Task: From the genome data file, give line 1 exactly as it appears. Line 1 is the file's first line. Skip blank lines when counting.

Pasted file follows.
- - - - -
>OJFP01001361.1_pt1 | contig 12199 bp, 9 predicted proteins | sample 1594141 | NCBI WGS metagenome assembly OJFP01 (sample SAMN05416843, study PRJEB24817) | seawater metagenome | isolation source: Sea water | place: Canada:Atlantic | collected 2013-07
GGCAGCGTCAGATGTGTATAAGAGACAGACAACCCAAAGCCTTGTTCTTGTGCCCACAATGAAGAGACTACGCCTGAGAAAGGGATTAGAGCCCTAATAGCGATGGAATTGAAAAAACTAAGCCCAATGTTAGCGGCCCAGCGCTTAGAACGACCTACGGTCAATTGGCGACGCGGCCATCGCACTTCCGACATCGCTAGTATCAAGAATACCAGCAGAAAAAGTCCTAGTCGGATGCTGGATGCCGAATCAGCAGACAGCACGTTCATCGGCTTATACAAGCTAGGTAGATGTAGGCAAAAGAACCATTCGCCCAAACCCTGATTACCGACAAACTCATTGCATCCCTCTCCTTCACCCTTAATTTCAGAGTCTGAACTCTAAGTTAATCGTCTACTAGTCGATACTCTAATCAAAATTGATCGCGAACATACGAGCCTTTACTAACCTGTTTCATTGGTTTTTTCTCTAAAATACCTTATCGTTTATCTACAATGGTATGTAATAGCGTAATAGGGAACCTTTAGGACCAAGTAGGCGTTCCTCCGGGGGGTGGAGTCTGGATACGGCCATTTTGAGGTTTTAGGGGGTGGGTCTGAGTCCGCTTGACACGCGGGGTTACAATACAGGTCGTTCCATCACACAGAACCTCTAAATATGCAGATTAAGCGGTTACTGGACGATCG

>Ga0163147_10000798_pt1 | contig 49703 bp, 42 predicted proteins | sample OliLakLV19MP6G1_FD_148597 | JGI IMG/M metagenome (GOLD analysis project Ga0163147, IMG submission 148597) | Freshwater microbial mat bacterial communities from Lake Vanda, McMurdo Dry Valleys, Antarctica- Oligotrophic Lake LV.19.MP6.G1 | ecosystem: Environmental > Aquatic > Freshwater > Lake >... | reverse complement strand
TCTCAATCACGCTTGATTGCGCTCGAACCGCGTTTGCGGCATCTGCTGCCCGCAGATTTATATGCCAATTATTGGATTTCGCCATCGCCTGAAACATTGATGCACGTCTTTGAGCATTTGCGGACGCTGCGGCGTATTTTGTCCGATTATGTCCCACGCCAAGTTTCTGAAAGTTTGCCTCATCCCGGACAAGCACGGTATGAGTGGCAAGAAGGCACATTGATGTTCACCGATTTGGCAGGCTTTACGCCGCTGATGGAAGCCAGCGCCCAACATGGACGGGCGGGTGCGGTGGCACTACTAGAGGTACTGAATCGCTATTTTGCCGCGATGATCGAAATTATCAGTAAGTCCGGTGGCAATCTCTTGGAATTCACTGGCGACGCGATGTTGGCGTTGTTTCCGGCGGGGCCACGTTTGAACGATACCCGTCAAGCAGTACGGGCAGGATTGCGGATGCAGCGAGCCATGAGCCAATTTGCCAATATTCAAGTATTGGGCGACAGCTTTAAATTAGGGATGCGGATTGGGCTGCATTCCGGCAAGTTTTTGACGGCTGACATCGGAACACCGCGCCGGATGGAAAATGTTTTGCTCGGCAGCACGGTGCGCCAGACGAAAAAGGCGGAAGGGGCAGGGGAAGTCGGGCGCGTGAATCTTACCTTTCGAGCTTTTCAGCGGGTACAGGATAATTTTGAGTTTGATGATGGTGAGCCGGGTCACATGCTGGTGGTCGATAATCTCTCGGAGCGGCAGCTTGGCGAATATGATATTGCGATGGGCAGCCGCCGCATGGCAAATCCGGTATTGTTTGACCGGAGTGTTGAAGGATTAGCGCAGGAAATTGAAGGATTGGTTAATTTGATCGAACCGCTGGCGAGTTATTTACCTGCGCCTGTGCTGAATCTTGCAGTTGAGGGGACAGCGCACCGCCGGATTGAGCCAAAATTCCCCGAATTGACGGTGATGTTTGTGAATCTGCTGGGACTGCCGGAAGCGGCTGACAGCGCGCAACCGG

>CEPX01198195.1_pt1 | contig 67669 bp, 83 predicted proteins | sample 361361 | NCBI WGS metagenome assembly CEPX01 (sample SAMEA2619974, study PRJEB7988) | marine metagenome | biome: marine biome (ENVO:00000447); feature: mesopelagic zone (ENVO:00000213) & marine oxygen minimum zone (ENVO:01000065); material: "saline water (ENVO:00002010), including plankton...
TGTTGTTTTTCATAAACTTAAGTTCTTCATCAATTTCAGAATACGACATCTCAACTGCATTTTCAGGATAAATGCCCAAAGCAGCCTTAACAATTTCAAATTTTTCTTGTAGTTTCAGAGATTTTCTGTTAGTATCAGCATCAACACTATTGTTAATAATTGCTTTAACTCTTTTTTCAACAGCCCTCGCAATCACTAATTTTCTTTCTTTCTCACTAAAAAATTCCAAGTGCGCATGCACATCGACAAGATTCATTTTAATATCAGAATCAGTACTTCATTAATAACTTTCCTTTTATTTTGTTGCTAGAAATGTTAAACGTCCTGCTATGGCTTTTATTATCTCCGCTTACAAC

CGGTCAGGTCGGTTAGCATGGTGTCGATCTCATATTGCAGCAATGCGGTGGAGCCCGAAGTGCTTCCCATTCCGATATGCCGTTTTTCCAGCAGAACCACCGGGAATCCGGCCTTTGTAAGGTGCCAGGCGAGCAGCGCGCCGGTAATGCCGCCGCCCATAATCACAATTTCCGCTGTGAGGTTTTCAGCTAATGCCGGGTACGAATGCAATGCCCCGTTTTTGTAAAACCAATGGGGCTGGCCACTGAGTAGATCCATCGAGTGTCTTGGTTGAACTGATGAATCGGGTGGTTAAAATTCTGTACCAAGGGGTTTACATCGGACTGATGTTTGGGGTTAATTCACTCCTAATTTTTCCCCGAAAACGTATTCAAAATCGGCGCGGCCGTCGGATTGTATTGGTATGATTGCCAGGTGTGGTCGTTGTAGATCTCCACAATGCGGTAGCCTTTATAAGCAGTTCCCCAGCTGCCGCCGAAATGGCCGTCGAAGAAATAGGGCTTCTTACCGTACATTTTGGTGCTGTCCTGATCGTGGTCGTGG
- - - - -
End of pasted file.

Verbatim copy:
>OJFP01001361.1_pt1 | contig 12199 bp, 9 predicted proteins | sample 1594141 | NCBI WGS metagenome assembly OJFP01 (sample SAMN05416843, study PRJEB24817) | seawater metagenome | isolation source: Sea water | place: Canada:Atlantic | collected 2013-07